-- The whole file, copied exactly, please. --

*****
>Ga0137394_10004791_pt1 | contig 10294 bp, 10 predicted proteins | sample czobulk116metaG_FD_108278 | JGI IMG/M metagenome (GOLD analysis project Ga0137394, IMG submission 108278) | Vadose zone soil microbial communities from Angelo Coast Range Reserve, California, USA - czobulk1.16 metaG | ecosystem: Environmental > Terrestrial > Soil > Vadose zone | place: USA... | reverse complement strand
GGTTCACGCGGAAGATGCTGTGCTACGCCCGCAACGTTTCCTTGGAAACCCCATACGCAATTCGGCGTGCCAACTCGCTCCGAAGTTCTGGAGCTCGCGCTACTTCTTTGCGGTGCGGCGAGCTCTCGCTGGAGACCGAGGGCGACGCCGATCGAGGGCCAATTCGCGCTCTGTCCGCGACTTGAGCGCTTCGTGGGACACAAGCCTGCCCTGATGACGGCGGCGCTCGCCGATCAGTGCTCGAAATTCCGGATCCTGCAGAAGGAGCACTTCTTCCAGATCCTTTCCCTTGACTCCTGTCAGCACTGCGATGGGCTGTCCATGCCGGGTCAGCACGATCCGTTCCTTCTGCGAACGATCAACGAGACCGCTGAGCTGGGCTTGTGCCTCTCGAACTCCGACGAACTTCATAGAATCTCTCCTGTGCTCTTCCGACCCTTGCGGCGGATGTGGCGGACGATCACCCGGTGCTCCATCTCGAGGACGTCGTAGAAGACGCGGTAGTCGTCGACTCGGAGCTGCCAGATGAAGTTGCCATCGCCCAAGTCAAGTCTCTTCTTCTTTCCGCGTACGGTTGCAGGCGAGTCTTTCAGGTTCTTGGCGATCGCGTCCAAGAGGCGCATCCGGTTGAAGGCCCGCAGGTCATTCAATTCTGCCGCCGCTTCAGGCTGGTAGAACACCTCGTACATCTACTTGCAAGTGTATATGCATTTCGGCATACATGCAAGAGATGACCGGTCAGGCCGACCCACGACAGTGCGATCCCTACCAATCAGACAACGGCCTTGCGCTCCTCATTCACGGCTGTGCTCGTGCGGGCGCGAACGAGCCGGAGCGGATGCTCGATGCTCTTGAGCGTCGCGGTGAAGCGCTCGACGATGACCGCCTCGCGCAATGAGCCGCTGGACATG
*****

>Ga0137394_10004791_pt1 | contig 10294 bp, 10 predicted proteins | sample czobulk116metaG_FD_108278 | JGI IMG/M metagenome (GOLD analysis project Ga0137394, IMG submission 108278) | Vadose zone soil microbial communities from Angelo Coast Range Reserve, California, USA - czobulk1.16 metaG | ecosystem: Environmental > Terrestrial > Soil > Vadose zone | place: USA... | reverse complement strand
GGTTCACGCGGAAGATGCTGTGCTACGCCCGCAACGTTTCCTTGGAAACCCCATACGCAATTCGGCGTGCCAACTCGCTCCGAAGTTCTGGAGCTCGCGCTACTTCTTTGCGGTGCGGCGAGCTCTCGCTGGAGACCGAGGGCGACGCCGATCGAGGGCCAATTCGCGCTCTGTCCGCGACTTGAGCGCTTCGTGGGACACAAGCCTGCCCTGATGACGGCGGCGCTCGCCGATCAGTGCTCGAAATTCCGGATCCTGCAGAAGGAGCACTTCTTCCAGATCCTTTCCCTTGACTCCTGTCAGCACTGCGATGGGCTGTCCATGCCGGGTCAGCACGATCCGTTCCTTCTGCGAACGATCAACGAGACCGCTGAGCTGGGCTTGTGCCTCTCGAACTCCGACGAACTTCATAGAATCTCTCCTGTGCTCTTCCGACCCTTGCGGCGGATGTGGCGGACGATCACCCGGTGCTCCATCTCGAGGACGTCGTAGAAGACGCGGTAGTCGTCGACTCGGAGCTGCCAGATGAAGTTGCCATCGCCCAAGTCAAGTCTCTTCTTCTTTCCGCGTACGGTTGCAGGCGAGTCTTTCAGGTTCTTGGCGATCGCGTCCAAGAGGCGCATCCGGTTGAAGGCCCGCAGGTCATTCAATTCTGCCGCCGCTTCAGGCTGGTAGAACACCTCGTACATCTACTTGCAAGTGTATATGCATTTCGGCATACATGCAAGAGATGACCGGTCAGGCCGACCCACGACAGTGCGATCCCTACCAATCAGACAACGGCCTTGCGCTCCTCATTCACGGCTGTGCTCGTGCGGGCGCGAACGAGCCGGAGCGGATGCTCGATGCTCTTGAGCGTCGCGGTGAAGCGCTCGACGATGACCGCCTCGCGCAATGAGCCGCTGGACATG